John Willis Menard
John Willis Menard

By Spessard Stone

John Willis Menard was an African American journalist, civil rights leader, editor, and poet.

John Willis Menard of colored French Creole parentage was born April 3, 1838 at Kaskaskia, Illinois. Educated at an abolitionist school and at Iberia College in Ohio, Menard early achieved distinction. In 1860 he published An Address to the Free Colored People of Illinois and in 1862 became the first black to obtain a clerkship in the Interior Department in Washington, D.C. Sent to research Belize as a possible colony for the “Negro problem,” he on the expedition met Elizabeth, his Jamaican wife.

In 1865 he relocated to the birth city of his parents, New Orleans, where he variously served as an inspector of customs, commissioner of streets, and edited the Free South and Standard. On November 3, 1868, he, was elected to Louisiana’s Second Congressional District, but, instead of being inducted as the first African American in Congress, the seat was awarded to his opponent as “it was too early to admit a Negro to the U. S. Congress.” He, however, became the first black to address Congress when he on February 27, 1869 spoke in behalf of his rightful office.

Resettling in Jacksonville, Florida, Menard resumed his activism. A prominent Republican, he was awarded a post office position, edited the Florida Sun, and was in the fall of 1873 elected to the state legislator. He was, however, rebuffed in two bids for Congress and adopted a critical role of his party. Democrat George F. Drew in 1877 awarded him by reappointing him as a justice of the peace, which Marcellus L. Stearns had first named him in 1874.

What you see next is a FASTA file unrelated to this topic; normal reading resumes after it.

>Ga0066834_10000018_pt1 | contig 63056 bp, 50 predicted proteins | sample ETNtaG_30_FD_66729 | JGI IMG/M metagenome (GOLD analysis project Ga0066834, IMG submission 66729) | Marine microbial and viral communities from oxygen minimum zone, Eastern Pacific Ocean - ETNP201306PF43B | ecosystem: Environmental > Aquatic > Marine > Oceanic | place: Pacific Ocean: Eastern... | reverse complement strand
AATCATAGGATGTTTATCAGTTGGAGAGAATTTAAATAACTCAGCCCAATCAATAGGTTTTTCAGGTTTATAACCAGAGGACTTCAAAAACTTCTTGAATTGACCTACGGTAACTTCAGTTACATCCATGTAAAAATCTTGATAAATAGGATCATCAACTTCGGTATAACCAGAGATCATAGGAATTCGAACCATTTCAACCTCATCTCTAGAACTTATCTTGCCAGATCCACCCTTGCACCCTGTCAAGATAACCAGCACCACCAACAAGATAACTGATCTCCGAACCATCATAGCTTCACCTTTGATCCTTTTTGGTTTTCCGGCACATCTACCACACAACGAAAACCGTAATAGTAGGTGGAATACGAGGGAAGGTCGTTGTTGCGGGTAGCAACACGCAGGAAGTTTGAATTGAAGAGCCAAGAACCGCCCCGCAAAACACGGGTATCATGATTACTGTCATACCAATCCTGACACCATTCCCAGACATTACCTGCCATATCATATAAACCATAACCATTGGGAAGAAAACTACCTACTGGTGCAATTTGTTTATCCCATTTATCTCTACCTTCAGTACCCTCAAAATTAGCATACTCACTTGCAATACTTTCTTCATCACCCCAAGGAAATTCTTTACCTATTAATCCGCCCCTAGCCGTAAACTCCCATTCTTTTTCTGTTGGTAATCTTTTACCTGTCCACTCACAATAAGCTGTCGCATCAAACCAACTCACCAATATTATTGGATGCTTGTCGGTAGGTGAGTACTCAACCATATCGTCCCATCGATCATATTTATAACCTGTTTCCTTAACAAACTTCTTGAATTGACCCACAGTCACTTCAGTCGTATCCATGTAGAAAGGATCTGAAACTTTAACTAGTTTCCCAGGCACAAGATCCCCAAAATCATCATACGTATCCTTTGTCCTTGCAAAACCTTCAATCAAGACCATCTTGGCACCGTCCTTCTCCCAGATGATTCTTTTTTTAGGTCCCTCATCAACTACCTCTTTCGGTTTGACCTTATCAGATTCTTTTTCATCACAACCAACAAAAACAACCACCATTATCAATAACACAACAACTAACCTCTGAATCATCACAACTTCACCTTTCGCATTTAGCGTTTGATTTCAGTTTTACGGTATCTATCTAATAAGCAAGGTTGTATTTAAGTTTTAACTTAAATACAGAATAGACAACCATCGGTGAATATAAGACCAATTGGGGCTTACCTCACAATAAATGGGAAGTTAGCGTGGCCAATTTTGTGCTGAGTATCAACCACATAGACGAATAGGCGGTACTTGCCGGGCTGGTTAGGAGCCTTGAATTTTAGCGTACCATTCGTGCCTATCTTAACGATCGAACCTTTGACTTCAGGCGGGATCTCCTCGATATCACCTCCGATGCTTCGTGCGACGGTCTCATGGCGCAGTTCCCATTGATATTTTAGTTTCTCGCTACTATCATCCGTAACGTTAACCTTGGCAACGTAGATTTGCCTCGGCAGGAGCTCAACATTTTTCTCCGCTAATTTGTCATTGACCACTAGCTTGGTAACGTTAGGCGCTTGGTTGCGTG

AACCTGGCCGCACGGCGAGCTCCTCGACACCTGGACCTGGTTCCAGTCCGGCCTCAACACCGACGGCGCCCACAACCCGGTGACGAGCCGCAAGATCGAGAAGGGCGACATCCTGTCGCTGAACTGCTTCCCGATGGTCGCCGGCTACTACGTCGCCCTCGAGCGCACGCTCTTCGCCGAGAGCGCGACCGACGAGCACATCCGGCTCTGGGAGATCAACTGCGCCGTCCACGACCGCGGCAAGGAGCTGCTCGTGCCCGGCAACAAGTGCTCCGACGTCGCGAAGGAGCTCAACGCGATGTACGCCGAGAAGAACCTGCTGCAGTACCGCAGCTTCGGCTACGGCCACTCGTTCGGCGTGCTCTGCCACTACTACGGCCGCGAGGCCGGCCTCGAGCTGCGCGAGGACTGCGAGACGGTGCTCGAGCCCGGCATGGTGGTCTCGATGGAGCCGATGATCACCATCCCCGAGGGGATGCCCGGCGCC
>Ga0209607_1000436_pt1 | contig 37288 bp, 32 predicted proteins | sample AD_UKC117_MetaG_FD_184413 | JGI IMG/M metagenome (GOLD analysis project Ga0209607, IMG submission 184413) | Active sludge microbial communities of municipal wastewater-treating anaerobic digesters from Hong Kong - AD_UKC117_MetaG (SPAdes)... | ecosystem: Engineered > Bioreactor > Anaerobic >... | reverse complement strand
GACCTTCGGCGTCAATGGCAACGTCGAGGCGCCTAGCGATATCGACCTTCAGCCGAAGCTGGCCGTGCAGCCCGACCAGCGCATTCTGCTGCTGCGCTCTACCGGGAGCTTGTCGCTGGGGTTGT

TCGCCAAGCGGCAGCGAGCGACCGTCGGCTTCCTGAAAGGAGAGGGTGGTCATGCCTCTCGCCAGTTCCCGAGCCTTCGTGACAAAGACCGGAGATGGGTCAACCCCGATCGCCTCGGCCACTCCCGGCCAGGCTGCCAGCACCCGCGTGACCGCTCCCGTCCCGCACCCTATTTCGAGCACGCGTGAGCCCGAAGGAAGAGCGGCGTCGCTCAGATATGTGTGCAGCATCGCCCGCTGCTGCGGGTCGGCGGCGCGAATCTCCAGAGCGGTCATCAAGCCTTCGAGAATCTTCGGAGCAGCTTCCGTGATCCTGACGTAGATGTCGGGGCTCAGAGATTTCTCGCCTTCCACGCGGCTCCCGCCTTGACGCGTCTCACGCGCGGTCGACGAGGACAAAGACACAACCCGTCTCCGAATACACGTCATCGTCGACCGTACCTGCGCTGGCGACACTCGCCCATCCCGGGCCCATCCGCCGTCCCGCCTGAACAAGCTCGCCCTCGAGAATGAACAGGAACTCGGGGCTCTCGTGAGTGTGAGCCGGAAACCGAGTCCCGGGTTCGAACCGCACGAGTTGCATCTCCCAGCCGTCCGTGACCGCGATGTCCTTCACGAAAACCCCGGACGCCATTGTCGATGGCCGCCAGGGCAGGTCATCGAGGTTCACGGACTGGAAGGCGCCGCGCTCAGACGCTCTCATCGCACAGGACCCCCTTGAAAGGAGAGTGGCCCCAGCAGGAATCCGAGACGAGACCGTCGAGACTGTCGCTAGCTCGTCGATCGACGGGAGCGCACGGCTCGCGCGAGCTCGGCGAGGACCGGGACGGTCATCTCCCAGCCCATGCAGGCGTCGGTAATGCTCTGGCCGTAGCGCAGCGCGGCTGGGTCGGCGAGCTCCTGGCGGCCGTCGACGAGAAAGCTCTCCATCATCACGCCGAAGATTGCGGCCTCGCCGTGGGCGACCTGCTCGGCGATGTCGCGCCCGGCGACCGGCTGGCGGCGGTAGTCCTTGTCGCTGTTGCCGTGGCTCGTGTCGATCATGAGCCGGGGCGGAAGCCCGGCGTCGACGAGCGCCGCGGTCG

Menard, securing the post of an inspector of customs, removed to Key West where he became the most influential black editor of the 1880s with the Florida News aka Island City News as his forum. After 1884, he returned to Jacksonville where he battled for the rights and interests of blacks with the newspaper Southern Leader, which he continued to 1888.

In 1889 he accepted a clerkship in the census office and moved to Washington, D.C. where he died on October 8, 1893.

J. Willis Menard and his wife, Elizabeth, had three children, Willis, Jr., Mary Jeanette (Mrs. James S. Kinloch of Duval County), and Alice (Mrs. Thomas Van Renssalaer Gibbs of Duval Colunty).

Menard’s principal legacy is Lays In Summer Lands, which he compiled and published in 1879 Lays In Summer Lands contains a catholic range of subjects, from political themes, to poems relating to geography, faith, and love. Noteworthy are “To President Lincoln,” “The Negro’s Lament,” “The Solid South,” “Florida,” “On the Banks of the St. Johns,” “Sabbath Eve Musings,” “Easter Hymn,” “Parted,” “Speak to Me Kindly,” “Adieu.”

This profile is adapted from my review, published in The Herald-Advocate of February 14, 2002, of Lays In Summer Lands, edited by Larry Eugene Rivers, Canter Brown, Jr., and Richard Matthews

January 23, 2002 & music = "Lift Every Voice."